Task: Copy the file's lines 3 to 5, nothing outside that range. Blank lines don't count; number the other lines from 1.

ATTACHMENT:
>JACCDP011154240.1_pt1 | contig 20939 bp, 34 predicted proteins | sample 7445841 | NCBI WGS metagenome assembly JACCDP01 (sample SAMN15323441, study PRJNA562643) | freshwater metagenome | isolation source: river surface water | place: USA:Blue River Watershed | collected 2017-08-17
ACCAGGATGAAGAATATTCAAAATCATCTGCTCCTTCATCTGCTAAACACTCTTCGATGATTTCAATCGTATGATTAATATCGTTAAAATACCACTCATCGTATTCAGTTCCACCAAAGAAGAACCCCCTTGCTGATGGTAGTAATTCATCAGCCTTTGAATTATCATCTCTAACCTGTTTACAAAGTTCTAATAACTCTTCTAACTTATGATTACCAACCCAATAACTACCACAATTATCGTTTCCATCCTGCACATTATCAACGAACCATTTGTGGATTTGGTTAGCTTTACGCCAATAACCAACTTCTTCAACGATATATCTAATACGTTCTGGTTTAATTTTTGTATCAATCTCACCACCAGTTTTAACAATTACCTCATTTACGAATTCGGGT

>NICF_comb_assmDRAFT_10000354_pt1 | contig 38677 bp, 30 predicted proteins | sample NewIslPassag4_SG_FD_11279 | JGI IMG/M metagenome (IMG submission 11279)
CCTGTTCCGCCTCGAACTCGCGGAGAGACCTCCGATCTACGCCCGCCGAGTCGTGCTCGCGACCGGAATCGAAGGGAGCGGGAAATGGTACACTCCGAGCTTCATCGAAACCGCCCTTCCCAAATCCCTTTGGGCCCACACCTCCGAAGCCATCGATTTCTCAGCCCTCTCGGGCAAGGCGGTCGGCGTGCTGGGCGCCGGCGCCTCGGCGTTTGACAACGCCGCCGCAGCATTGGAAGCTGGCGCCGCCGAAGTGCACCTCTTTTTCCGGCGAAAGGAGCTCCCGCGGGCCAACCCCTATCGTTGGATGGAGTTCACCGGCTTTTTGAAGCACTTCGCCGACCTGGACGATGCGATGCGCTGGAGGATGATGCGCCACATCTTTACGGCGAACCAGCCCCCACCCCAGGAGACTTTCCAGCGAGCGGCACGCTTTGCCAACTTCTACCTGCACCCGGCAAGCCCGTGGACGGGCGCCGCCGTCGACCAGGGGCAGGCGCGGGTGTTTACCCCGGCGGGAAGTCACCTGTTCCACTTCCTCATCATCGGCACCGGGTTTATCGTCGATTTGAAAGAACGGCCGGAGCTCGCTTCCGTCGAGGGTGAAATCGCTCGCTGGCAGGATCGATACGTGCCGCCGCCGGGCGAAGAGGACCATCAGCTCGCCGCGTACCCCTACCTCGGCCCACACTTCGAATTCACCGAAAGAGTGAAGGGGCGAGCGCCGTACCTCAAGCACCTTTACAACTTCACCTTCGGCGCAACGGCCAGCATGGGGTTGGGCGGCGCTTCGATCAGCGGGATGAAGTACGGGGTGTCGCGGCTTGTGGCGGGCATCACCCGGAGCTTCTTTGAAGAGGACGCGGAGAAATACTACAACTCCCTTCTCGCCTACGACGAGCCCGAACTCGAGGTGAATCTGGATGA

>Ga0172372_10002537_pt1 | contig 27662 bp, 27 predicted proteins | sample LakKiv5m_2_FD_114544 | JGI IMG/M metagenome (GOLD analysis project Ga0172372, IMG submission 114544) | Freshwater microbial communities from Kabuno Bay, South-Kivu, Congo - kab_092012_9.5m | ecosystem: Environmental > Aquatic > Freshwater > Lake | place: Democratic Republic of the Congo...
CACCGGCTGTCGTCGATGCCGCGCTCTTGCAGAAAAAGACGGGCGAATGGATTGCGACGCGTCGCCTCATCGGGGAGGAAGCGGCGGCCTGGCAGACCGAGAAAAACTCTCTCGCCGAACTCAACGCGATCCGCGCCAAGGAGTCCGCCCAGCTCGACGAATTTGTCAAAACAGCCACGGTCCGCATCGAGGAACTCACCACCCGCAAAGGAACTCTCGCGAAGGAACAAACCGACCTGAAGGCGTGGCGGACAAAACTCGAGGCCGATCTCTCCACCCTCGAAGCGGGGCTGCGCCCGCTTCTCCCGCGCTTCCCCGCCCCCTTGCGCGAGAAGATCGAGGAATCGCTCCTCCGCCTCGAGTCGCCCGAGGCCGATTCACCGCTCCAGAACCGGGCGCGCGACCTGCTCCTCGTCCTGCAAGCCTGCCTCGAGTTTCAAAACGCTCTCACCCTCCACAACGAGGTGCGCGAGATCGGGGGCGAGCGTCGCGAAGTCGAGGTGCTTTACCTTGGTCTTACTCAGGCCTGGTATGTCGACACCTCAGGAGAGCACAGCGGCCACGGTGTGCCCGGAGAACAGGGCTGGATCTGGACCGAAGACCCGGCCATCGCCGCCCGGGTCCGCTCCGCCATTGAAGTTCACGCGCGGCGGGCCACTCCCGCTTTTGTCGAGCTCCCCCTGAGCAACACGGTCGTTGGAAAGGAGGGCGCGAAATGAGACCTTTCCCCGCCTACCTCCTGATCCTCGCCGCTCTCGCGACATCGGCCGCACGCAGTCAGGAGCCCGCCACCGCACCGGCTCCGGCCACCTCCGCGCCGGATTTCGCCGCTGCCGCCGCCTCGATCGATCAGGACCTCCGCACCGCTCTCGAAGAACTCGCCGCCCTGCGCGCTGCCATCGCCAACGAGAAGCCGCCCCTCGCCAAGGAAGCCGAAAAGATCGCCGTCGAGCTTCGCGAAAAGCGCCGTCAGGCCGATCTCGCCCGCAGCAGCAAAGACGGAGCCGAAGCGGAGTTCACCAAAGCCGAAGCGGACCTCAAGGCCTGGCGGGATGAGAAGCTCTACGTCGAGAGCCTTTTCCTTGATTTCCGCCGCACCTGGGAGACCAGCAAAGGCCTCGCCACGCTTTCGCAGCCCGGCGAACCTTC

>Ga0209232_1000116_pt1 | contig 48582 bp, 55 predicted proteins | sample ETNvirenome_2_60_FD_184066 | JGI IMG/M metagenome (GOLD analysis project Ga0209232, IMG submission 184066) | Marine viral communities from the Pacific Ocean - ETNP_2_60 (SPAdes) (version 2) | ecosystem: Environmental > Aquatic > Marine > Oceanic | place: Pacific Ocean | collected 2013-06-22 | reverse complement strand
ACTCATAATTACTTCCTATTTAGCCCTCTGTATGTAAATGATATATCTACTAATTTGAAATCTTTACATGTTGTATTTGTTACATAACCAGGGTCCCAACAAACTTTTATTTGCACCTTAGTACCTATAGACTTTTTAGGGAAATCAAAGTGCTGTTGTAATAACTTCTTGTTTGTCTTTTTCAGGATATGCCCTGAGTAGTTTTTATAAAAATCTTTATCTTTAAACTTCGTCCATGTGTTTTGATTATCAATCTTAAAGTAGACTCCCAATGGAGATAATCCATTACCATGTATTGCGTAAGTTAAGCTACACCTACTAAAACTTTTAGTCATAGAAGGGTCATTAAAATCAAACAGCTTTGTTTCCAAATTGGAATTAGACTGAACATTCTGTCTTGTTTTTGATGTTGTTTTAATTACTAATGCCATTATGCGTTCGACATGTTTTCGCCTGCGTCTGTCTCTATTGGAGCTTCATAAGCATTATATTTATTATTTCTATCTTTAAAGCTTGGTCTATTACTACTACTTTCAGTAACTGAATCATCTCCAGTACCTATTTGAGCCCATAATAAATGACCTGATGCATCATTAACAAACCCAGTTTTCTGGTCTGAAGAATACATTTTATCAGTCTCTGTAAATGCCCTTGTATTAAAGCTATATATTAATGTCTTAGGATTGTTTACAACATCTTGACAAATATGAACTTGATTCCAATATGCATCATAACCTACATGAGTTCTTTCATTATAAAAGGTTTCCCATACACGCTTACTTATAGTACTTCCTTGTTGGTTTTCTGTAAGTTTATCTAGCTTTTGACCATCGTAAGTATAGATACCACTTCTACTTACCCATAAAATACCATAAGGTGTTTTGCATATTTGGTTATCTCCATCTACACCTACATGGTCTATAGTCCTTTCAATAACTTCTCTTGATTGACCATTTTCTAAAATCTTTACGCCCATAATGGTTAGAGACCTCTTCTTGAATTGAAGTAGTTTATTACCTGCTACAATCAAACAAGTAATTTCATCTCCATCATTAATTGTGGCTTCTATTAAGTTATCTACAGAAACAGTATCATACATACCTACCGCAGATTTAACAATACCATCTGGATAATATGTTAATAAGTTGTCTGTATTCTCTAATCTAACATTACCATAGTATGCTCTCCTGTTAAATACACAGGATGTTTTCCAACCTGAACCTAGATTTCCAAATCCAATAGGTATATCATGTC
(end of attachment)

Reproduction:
>NICF_comb_assmDRAFT_10000354_pt1 | contig 38677 bp, 30 predicted proteins | sample NewIslPassag4_SG_FD_11279 | JGI IMG/M metagenome (IMG submission 11279)
CCTGTTCCGCCTCGAACTCGCGGAGAGACCTCCGATCTACGCCCGCCGAGTCGTGCTCGCGACCGGAATCGAAGGGAGCGGGAAATGGTACACTCCGAGCTTCATCGAAACCGCCCTTCCCAAATCCCTTTGGGCCCACACCTCCGAAGCCATCGATTTCTCAGCCCTCTCGGGCAAGGCGGTCGGCGTGCTGGGCGCCGGCGCCTCGGCGTTTGACAACGCCGCCGCAGCATTGGAAGCTGGCGCCGCCGAAGTGCACCTCTTTTTCCGGCGAAAGGAGCTCCCGCGGGCCAACCCCTATCGTTGGATGGAGTTCACCGGCTTTTTGAAGCACTTCGCCGACCTGGACGATGCGATGCGCTGGAGGATGATGCGCCACATCTTTACGGCGAACCAGCCCCCACCCCAGGAGACTTTCCAGCGAGCGGCACGCTTTGCCAACTTCTACCTGCACCCGGCAAGCCCGTGGACGGGCGCCGCCGTCGACCAGGGGCAGGCGCGGGTGTTTACCCCGGCGGGAAGTCACCTGTTCCACTTCCTCATCATCGGCACCGGGTTTATCGTCGATTTGAAAGAACGGCCGGAGCTCGCTTCCGTCGAGGGTGAAATCGCTCGCTGGCAGGATCGATACGTGCCGCCGCCGGGCGAAGAGGACCATCAGCTCGCCGCGTACCCCTACCTCGGCCCACACTTCGAATTCACCGAAAGAGTGAAGGGGCGAGCGCCGTACCTCAAGCACCTTTACAACTTCACCTTCGGCGCAACGGCCAGCATGGGGTTGGGCGGCGCTTCGATCAGCGGGATGAAGTACGGGGTGTCGCGGCTTGTGGCGGGCATCACCCGGAGCTTCTTTGAAGAGGACGCGGAGAAATACTACAACTCCCTTCTCGCCTACGACGAGCCCGAACTCGAGGTGAATCTGGATGA

>Ga0172372_10002537_pt1 | contig 27662 bp, 27 predicted proteins | sample LakKiv5m_2_FD_114544 | JGI IMG/M metagenome (GOLD analysis project Ga0172372, IMG submission 114544) | Freshwater microbial communities from Kabuno Bay, South-Kivu, Congo - kab_092012_9.5m | ecosystem: Environmental > Aquatic > Freshwater > Lake | place: Democratic Republic of the Congo...